Wednesday, November 19, 2014
I haven't forgotten Spark or my friends here; I've just been busy, worn out and tired and haven't had a chance to do much of anything online. I haven't even had a chance to read my blog comments, Spark page comments or look at my Spark goodies, but I will as soon as I can.
My mom's funeral was last Wednesday and it was a beautiful service, I think she would have been proud.
I cancelled my chemo last week, and was supposed to have it today, but when they did my lab work, my platelets were too low, only 52, and my hemoglobin dropped again too, down to 8.1. I will be having a blood transfusion Friday.
I have been extra tired again, but I had attributed that to stress and grief, and of course, some sleepless nights since my mom passed.
We are supposed to be getting some nasty weather this weekend, including freezing rain. Since I will surely be stuck at home, I will try then to get caught up on my Spark stuff.
Thank you my friends, for all your love and support.
Sunday, November 09, 2014
I'm too tired and overwhelmed right now to go into all the details, and it's been a long night, but I just had to let my Spark friends know.
My mom died unexpectedly sometime yesterday (Saturday); when she was found in her home, she was already gone, probably from a massive heart attack.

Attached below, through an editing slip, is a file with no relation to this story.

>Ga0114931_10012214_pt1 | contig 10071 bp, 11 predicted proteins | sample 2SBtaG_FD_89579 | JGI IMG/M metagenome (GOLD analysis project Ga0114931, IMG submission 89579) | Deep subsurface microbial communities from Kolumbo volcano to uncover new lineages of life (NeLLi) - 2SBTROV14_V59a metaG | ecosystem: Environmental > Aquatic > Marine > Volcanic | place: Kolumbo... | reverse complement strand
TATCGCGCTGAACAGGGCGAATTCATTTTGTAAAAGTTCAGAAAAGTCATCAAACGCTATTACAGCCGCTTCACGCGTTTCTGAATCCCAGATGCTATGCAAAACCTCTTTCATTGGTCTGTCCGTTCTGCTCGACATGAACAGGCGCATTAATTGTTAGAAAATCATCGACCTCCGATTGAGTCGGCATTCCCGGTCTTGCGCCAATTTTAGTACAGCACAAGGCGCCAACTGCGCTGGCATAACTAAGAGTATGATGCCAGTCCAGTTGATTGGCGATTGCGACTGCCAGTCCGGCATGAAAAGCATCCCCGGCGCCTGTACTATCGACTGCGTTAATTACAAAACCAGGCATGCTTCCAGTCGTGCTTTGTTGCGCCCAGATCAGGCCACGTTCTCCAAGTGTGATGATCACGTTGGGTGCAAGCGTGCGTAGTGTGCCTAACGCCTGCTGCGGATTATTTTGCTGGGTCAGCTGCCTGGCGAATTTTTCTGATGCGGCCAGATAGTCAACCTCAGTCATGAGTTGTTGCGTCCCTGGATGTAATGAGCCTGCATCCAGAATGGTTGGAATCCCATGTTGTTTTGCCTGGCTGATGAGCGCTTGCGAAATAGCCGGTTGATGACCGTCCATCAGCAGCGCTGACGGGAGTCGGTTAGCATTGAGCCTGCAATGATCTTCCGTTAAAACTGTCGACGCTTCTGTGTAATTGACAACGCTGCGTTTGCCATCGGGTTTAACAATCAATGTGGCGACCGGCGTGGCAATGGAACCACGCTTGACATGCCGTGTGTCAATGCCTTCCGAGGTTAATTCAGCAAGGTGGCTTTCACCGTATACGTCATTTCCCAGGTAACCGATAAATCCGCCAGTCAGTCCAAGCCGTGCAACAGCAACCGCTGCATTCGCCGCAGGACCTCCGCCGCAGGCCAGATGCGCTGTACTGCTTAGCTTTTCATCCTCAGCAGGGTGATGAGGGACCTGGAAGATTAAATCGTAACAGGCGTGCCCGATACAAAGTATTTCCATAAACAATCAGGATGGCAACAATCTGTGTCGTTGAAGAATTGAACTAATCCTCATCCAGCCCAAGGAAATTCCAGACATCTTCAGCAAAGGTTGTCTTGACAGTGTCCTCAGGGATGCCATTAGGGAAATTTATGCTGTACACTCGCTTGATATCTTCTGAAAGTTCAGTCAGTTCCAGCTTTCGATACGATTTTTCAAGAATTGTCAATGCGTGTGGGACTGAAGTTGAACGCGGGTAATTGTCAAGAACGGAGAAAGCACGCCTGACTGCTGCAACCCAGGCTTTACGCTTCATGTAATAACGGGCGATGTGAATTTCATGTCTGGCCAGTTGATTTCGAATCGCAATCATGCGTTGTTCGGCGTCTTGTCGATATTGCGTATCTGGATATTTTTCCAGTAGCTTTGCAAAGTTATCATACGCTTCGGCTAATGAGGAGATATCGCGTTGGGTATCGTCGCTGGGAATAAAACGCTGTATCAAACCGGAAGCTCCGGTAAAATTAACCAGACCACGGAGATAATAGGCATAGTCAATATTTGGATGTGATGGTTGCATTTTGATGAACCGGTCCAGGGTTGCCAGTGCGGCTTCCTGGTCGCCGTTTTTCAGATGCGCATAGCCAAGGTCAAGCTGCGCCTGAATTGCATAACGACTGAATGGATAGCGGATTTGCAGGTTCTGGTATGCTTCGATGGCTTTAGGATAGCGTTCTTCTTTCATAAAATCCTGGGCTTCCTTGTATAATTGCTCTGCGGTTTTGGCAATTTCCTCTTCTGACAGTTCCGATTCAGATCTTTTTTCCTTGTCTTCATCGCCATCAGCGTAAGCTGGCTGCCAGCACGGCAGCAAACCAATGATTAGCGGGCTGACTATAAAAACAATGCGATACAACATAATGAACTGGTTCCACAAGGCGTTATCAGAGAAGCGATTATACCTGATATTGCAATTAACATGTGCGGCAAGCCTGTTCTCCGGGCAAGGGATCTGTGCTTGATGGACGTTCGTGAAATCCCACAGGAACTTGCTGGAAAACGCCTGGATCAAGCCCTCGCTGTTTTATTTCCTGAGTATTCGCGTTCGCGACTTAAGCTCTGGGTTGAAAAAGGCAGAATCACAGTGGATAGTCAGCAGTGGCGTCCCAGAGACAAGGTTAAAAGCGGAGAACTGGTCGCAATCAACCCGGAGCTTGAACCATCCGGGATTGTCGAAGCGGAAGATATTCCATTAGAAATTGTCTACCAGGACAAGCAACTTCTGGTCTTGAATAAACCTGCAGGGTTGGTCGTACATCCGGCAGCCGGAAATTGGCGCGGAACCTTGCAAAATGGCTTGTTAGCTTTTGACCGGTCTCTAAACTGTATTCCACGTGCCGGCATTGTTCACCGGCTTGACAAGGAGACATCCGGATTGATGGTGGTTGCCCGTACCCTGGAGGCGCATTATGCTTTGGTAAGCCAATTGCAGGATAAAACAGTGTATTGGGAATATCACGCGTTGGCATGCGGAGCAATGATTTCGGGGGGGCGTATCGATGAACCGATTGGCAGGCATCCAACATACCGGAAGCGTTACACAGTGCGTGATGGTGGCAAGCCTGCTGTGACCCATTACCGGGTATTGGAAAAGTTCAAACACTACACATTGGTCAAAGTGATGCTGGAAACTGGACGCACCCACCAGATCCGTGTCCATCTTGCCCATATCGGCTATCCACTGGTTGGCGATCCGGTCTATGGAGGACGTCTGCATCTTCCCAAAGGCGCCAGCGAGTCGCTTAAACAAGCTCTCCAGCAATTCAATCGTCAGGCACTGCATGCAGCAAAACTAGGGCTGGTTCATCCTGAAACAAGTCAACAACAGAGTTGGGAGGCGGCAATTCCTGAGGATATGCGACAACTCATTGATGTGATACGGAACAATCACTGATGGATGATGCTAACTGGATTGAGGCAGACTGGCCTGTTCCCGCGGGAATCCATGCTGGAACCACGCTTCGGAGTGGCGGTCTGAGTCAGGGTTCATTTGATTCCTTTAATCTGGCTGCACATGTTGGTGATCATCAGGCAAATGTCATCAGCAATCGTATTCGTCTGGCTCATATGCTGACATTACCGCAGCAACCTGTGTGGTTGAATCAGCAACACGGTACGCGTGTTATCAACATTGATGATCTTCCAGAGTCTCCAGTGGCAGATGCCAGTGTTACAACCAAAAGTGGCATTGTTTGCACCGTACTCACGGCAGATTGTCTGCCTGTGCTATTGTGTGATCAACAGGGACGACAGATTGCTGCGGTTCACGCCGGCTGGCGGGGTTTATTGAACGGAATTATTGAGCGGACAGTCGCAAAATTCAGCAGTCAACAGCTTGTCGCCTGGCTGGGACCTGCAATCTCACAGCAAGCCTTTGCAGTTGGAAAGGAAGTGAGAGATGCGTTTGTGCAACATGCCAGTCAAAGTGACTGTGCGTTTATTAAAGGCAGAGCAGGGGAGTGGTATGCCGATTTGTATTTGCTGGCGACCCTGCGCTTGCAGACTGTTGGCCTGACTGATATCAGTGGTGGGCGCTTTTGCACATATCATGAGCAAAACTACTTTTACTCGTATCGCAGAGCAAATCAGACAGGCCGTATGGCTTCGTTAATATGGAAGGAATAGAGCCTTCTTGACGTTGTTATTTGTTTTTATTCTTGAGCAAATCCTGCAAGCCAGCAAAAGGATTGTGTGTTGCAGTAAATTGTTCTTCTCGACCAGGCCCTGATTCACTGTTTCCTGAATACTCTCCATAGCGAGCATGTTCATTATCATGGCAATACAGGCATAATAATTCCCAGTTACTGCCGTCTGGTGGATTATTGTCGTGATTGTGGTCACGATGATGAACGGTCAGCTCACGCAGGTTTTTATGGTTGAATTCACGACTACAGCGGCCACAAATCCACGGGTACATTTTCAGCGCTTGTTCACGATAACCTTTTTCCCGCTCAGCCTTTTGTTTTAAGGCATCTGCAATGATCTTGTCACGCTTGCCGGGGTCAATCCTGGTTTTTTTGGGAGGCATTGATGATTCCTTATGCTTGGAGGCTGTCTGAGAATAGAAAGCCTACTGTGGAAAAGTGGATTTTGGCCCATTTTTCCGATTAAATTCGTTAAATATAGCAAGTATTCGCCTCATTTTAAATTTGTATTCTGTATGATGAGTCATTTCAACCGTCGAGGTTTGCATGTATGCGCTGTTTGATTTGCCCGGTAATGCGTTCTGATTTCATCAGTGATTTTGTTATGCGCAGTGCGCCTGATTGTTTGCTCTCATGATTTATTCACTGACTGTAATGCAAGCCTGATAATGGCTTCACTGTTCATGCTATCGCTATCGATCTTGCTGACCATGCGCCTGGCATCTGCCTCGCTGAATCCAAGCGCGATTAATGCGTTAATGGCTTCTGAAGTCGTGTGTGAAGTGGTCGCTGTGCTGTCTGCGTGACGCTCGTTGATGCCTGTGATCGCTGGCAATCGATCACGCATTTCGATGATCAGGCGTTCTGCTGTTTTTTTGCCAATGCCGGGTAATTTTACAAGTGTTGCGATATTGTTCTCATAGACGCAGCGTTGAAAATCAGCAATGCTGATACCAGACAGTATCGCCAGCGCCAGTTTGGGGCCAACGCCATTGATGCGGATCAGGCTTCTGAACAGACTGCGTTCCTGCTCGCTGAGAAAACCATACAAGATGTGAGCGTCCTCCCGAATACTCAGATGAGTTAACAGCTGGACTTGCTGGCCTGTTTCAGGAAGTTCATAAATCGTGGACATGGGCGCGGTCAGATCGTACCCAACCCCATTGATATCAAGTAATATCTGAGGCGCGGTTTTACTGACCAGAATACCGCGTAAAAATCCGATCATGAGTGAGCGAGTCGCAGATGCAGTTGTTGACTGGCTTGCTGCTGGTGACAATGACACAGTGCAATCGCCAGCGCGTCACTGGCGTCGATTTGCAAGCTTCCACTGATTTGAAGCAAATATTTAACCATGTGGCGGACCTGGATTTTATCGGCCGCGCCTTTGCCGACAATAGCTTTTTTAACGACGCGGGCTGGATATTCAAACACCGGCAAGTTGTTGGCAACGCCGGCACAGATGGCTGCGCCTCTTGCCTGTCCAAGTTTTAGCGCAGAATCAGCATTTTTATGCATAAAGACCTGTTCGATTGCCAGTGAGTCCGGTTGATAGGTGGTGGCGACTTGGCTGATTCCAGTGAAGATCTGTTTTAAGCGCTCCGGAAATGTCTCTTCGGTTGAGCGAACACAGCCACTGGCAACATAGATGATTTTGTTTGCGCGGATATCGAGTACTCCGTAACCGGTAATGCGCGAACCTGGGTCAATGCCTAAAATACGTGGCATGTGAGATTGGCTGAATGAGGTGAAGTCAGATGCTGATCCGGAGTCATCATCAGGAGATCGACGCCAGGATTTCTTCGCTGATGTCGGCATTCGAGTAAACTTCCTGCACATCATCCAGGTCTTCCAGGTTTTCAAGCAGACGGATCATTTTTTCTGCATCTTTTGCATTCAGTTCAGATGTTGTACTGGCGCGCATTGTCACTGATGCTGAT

I will post another blog later to explain more.
I'm going to try, if I can, to get some sleep, because I have a long day ahead of me tomorrow.
Saturday, November 08, 2014
Some background before I start, if you haven't read my blogs before.
I was diagnosed with stage II breast cancer in 2003, I won't go through all the details about my treatment because that is on my Sparkpage. In 2007, it returned, this time to my bones, and it's now stage IV, or metastatic breast cancer. I just found out a few months ago it is starting to spread to my liver too.
It took me several years to come to a place of acceptance with this disease, it's not something that happened overnight. I have had to find acceptance with the truths of this disease in order to find a way to live with it. I have accepted that there is no cure for my disease; to me, that is not giving up, I simply chose not to waste time and energy on what will never be; instead, I focus on trying to live so that I have the best quality of life possible with the time I have left. That does not mean I don't hope for a cure for all cancer one day, I just know that it's not going to happen for me personally. I just focus on what I can do to make myself feel better on THIS day, instead of worrying about the days that are not even here yet. It sounds like a cliche, but I truly have to take it "one day at a time."
The hardest things I have had to find acceptance with is not being physically able to do certain activities I use to enjoy, such as walking for exercise, and gardening. I know that I can't do them for now, but maybe one day, there might be surgery that can be done on my hip enabling me to be more active again, and maybe someday I will be a on a treatment that won't make me so tired. In the meantime, just because I can't garden doesn't mean I can't enjoy a couple of hanging baskets on my porch in the summer, and just because I can't exercise the "traditional' ways doesn't mean I can't find other alternatives, such as chair exercising.